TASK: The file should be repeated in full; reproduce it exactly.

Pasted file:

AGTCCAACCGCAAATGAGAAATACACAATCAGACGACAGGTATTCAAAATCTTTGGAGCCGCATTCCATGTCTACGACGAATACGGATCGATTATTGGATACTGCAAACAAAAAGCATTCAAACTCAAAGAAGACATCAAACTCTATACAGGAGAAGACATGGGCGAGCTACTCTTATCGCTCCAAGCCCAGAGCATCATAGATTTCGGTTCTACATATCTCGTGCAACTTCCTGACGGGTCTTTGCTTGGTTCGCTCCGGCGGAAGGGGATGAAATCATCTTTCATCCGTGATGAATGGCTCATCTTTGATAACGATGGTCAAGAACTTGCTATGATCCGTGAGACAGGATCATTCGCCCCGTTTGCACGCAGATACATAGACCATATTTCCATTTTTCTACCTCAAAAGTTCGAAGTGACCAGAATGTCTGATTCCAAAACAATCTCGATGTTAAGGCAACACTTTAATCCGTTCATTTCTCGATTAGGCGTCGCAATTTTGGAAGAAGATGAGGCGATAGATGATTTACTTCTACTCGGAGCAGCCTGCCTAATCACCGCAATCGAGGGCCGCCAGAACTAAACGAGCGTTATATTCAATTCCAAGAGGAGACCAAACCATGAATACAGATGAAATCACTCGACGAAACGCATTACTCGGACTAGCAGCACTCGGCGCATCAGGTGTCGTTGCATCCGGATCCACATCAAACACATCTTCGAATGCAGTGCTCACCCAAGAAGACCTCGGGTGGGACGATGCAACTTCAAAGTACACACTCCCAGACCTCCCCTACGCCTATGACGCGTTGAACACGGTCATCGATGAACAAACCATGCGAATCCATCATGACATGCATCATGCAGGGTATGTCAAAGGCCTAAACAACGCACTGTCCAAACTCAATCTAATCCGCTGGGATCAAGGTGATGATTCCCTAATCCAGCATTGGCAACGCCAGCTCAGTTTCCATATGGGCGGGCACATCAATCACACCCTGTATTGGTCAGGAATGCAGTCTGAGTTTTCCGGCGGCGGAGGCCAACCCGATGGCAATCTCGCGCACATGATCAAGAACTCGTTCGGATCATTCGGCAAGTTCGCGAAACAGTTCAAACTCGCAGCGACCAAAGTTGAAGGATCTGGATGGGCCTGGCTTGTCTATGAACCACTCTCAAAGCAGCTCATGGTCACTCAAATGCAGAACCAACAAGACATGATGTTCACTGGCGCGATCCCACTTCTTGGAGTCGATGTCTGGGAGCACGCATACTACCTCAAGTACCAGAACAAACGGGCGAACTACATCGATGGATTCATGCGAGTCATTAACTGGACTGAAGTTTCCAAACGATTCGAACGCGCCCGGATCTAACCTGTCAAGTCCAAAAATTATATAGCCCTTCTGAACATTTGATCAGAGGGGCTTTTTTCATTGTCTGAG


AGTCCAACCGCAAATGAGAAATACACAATCAGACGACAGGTATTCAAAATCTTTGGAGCCGCATTCCATGTCTACGACGAATACGGATCGATTATTGGATACTGCAAACAAAAAGCATTCAAACTCAAAGAAGACATCAAACTCTATACAGGAGAAGACATGGGCGAGCTACTCTTATCGCTCCAAGCCCAGAGCATCATAGATTTCGGTTCTACATATCTCGTGCAACTTCCTGACGGGTCTTTGCTTGGTTCGCTCCGGCGGAAGGGGATGAAATCATCTTTCATCCGTGATGAATGGCTCATCTTTGATAACGATGGTCAAGAACTTGCTATGATCCGTGAGACAGGATCATTCGCCCCGTTTGCACGCAGATACATAGACCATATTTCCATTTTTCTACCTCAAAAGTTCGAAGTGACCAGAATGTCTGATTCCAAAACAATCTCGATGTTAAGGCAACACTTTAATCCGTTCATTTCTCGATTAGGCGTCGCAATTTTGGAAGAAGATGAGGCGATAGATGATTTACTTCTACTCGGAGCAGCCTGCCTAATCACCGCAATCGAGGGCCGCCAGAACTAAACGAGCGTTATATTCAATTCCAAGAGGAGACCAAACCATGAATACAGATGAAATCACTCGACGAAACGCATTACTCGGACTAGCAGCACTCGGCGCATCAGGTGTCGTTGCATCCGGATCCACATCAAACACATCTTCGAATGCAGTGCTCACCCAAGAAGACCTCGGGTGGGACGATGCAACTTCAAAGTACACACTCCCAGACCTCCCCTACGCCTATGACGCGTTGAACACGGTCATCGATGAACAAACCATGCGAATCCATCATGACATGCATCATGCAGGGTATGTCAAAGGCCTAAACAACGCACTGTCCAAACTCAATCTAATCCGCTGGGATCAAGGTGATGATTCCCTAATCCAGCATTGGCAACGCCAGCTCAGTTTCCATATGGGCGGGCACATCAATCACACCCTGTATTGGTCAGGAATGCAGTCTGAGTTTTCCGGCGGCGGAGGCCAACCCGATGGCAATCTCGCGCACATGATCAAGAACTCGTTCGGATCATTCGGCAAGTTCGCGAAACAGTTCAAACTCGCAGCGACCAAAGTTGAAGGATCTGGATGGGCCTGGCTTGTCTATGAACCACTCTCAAAGCAGCTCATGGTCACTCAAATGCAGAACCAACAAGACATGATGTTCACTGGCGCGATCCCACTTCTTGGAGTCGATGTCTGGGAGCACGCATACTACCTCAAGTACCAGAACAAACGGGCGAACTACATCGATGGATTCATGCGAGTCATTAACTGGACTGAAGTTTCCAAACGATTCGAACGCGCCCGGATCTAACCTGTCAAGTCCAAAAATTATATAGCCCTTCTGAACATTTGATCAGAGGGGCTTTTTTCATTGTCTGAG